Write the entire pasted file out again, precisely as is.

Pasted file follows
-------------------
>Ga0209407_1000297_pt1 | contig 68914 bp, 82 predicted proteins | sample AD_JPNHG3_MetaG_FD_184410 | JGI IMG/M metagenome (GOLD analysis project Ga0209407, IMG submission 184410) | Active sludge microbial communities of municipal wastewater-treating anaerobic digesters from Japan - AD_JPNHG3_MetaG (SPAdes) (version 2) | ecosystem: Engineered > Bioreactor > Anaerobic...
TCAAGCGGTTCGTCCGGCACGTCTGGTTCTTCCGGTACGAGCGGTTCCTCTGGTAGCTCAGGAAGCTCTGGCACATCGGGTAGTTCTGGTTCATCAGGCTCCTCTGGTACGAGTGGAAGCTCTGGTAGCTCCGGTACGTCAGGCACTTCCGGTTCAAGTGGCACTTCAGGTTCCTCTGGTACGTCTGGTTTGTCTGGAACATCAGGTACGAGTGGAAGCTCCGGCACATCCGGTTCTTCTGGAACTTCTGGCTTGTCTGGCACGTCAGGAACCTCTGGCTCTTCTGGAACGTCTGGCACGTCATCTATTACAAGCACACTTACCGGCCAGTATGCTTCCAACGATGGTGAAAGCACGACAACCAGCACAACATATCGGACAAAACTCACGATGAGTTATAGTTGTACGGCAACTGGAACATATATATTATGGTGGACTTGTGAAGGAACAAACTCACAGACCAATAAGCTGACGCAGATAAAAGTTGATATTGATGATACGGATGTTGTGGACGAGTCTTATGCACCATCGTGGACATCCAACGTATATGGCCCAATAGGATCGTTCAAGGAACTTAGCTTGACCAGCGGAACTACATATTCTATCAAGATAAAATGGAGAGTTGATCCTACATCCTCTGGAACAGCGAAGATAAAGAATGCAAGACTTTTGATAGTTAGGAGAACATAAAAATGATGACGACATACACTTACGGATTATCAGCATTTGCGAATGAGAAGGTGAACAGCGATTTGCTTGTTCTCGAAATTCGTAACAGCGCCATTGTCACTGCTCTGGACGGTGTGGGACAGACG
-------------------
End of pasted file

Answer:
>Ga0209407_1000297_pt1 | contig 68914 bp, 82 predicted proteins | sample AD_JPNHG3_MetaG_FD_184410 | JGI IMG/M metagenome (GOLD analysis project Ga0209407, IMG submission 184410) | Active sludge microbial communities of municipal wastewater-treating anaerobic digesters from Japan - AD_JPNHG3_MetaG (SPAdes) (version 2) | ecosystem: Engineered > Bioreactor > Anaerobic...
TCAAGCGGTTCGTCCGGCACGTCTGGTTCTTCCGGTACGAGCGGTTCCTCTGGTAGCTCAGGAAGCTCTGGCACATCGGGTAGTTCTGGTTCATCAGGCTCCTCTGGTACGAGTGGAAGCTCTGGTAGCTCCGGTACGTCAGGCACTTCCGGTTCAAGTGGCACTTCAGGTTCCTCTGGTACGTCTGGTTTGTCTGGAACATCAGGTACGAGTGGAAGCTCCGGCACATCCGGTTCTTCTGGAACTTCTGGCTTGTCTGGCACGTCAGGAACCTCTGGCTCTTCTGGAACGTCTGGCACGTCATCTATTACAAGCACACTTACCGGCCAGTATGCTTCCAACGATGGTGAAAGCACGACAACCAGCACAACATATCGGACAAAACTCACGATGAGTTATAGTTGTACGGCAACTGGAACATATATATTATGGTGGACTTGTGAAGGAACAAACTCACAGACCAATAAGCTGACGCAGATAAAAGTTGATATTGATGATACGGATGTTGTGGACGAGTCTTATGCACCATCGTGGACATCCAACGTATATGGCCCAATAGGATCGTTCAAGGAACTTAGCTTGACCAGCGGAACTACATATTCTATCAAGATAAAATGGAGAGTTGATCCTACATCCTCTGGAACAGCGAAGATAAAGAATGCAAGACTTTTGATAGTTAGGAGAACATAAAAATGATGACGACATACACTTACGGATTATCAGCATTTGCGAATGAGAAGGTGAACAGCGATTTGCTTGTTCTCGAAATTCGTAACAGCGCCATTGTCACTGCTCTGGACGGTGTGGGACAGACG